What makes the Arctis 7P / 7X different from other gaming headsets is that it connects. Instead of the USB-A dongle or Xbox’s built-in wireless protocol, the Arctis 7P / 7X relies on a USB-C dongle, which includes a USB-A adapter. This essentially makes it compatible with any platform out of the box – although 7P is not compatible with any Xbox system (more later).
For the most part, the USB-C-Plus-adapter setup works well, although it creates some unsightly trip threats, depending on where your consoles are located. Granted, you can always buy your own adapter, but I wonder if the SteelSeries might include a dongle adapter instead of a wire.
The Arctis 7P / 7X weighs about 12 ounces, so it sits very lightly on the user’s head. While there is nothing fancy about the headset, there is also nothing about it, and it will look completely natural and about.
I have discussed the SteelSeries “ski goggles” elastic band design in other Arctis reviews, but it is worth repeating here. The SteelSeries Arctis 7P / 7X has no markings or expandable arms, relying on an elastic band for the perfect fit. You simply place a headset on your head, and the band conforms to the shape of your skull. You can tighten or loosen it somewhat with a Velcro tie. this much only. Not only is the process simple, but it is incredibly convenient if you share a headset with a spouse or roommate.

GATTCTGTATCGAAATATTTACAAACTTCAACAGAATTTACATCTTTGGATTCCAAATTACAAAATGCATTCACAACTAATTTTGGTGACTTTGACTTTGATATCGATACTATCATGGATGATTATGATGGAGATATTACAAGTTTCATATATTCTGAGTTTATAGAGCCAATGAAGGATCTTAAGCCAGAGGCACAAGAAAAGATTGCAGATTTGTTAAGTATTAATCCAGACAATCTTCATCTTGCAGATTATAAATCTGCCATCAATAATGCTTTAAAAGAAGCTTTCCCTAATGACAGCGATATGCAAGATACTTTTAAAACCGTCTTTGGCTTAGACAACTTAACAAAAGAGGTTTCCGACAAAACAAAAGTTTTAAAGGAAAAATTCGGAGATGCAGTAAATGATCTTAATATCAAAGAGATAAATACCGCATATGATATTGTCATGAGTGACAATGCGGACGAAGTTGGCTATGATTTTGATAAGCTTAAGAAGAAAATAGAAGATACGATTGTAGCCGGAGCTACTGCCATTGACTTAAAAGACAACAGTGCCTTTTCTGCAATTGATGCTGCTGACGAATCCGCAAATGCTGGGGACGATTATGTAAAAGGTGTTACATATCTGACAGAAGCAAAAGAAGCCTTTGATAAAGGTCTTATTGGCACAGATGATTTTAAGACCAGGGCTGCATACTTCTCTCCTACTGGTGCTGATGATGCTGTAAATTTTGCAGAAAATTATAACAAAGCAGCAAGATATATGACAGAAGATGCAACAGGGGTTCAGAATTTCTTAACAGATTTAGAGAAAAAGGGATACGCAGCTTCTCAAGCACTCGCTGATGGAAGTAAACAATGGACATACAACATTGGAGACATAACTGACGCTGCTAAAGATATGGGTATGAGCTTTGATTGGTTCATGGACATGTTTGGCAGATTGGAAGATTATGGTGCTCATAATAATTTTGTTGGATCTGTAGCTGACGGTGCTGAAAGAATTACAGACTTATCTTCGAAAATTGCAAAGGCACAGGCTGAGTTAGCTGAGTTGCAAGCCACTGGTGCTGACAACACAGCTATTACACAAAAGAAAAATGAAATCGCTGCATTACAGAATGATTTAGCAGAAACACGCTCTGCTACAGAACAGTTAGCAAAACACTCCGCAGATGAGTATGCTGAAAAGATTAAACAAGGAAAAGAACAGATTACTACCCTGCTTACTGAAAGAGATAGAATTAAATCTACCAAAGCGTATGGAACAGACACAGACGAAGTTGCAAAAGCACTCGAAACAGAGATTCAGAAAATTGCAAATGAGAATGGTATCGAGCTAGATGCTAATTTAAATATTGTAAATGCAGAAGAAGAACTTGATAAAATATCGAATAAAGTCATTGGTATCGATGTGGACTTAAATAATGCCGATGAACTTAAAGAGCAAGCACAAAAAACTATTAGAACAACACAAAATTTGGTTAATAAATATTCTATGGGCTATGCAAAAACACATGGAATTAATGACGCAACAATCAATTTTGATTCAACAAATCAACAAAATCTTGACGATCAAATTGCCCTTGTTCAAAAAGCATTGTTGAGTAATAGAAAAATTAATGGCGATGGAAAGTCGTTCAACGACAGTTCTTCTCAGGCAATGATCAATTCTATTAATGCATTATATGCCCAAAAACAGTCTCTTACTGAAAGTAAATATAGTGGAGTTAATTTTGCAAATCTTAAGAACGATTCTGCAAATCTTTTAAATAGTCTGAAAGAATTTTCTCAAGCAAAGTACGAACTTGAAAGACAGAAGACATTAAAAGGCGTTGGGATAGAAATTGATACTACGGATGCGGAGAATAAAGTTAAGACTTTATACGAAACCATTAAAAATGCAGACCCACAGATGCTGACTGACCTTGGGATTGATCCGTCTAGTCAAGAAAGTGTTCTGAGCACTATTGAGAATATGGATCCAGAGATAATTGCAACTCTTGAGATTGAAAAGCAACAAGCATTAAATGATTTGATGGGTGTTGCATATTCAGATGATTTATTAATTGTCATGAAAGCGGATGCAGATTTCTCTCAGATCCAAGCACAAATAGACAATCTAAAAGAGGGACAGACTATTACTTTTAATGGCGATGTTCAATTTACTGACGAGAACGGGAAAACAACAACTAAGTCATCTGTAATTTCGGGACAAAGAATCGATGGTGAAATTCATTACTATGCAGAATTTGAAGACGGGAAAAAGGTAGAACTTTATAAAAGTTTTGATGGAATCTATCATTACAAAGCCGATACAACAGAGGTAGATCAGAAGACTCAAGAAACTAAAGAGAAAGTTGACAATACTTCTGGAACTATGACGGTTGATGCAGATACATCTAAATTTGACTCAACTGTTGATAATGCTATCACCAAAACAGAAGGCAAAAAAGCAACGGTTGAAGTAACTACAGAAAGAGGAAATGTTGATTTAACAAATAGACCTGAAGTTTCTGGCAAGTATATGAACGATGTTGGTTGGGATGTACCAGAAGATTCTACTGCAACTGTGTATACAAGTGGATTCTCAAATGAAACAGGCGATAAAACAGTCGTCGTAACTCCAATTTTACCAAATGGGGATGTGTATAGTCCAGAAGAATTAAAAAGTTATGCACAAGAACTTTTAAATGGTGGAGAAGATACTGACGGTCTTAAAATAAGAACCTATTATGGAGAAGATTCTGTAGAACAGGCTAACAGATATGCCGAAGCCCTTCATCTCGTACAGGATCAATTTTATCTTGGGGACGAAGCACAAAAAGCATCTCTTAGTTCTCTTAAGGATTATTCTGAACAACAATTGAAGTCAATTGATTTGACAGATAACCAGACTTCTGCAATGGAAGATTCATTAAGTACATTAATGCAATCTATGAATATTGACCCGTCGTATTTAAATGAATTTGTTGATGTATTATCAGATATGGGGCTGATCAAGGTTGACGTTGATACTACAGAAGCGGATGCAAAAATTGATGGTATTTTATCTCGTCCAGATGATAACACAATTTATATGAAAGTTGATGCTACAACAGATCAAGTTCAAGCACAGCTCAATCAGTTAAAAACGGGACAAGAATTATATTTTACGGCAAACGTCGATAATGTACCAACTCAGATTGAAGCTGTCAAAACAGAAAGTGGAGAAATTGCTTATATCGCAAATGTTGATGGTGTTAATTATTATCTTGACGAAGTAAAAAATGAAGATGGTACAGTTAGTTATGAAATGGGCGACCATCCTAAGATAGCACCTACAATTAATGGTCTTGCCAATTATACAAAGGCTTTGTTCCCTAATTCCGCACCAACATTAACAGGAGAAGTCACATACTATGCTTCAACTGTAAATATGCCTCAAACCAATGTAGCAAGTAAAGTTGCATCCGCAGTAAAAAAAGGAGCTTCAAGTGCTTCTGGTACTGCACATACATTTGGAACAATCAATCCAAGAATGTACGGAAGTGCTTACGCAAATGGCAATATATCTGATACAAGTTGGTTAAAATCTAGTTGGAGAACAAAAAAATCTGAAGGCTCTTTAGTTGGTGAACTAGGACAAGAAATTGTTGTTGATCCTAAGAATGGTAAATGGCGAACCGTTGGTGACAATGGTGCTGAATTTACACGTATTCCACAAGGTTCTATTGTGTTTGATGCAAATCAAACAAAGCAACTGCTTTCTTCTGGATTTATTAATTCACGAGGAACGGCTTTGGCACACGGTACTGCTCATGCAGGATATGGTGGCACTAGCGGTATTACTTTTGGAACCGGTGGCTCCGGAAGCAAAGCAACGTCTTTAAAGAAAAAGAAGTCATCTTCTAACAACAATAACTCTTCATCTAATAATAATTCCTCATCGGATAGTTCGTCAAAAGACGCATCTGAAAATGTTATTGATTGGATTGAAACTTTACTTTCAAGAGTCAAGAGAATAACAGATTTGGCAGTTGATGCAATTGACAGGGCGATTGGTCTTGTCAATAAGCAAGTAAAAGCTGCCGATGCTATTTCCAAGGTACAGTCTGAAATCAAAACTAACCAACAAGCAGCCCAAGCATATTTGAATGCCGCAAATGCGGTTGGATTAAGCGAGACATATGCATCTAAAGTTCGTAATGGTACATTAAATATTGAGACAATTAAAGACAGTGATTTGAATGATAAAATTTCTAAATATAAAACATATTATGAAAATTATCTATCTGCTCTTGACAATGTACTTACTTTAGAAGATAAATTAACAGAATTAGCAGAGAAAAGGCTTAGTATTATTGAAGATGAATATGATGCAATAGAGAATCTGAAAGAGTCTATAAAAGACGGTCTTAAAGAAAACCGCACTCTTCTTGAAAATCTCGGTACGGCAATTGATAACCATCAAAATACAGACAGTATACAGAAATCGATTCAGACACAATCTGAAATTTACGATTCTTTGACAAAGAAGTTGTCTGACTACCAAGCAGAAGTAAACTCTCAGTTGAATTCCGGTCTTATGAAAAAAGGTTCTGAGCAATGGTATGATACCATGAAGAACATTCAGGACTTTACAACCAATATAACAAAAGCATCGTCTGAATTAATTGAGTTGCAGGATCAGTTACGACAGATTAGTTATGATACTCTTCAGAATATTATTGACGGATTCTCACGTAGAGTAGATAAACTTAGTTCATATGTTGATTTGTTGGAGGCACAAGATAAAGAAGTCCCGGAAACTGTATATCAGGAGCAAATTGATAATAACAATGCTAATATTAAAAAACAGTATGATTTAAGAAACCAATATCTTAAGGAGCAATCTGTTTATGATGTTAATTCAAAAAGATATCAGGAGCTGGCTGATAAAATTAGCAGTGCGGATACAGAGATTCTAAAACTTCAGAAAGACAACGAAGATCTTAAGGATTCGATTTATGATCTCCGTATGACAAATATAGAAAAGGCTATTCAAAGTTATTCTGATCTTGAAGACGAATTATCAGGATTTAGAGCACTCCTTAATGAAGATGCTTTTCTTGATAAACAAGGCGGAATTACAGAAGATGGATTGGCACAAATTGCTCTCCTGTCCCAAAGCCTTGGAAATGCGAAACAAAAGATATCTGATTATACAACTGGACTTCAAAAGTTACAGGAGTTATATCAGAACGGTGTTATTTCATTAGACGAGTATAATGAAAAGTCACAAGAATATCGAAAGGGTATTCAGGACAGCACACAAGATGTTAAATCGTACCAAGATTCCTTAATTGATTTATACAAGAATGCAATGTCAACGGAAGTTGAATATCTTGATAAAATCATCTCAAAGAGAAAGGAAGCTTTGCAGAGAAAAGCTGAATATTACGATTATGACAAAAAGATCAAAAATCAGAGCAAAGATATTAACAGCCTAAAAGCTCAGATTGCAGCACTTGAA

In fact, I handed over the headset to my domestic partner, who used it to watch TV while working. She said it was easier to wear, and more comfortable than Lossless Wireless Gaming Headset SteelSeries Arctis 1 – she knew.
Like its forerunner, the SteelSeries Arctis 7P / 7X works superbly with each game genre. I tested it with a variety of games on a variety of platforms: Edge of Empire III: Definitive Edition on PC, Blasphemous on ESP4, Genshin Impact on PS4, Hyrule Warriors: Fixed Edition on Switch (both in hand and docked Done)) and Tales of Crestoria on Android.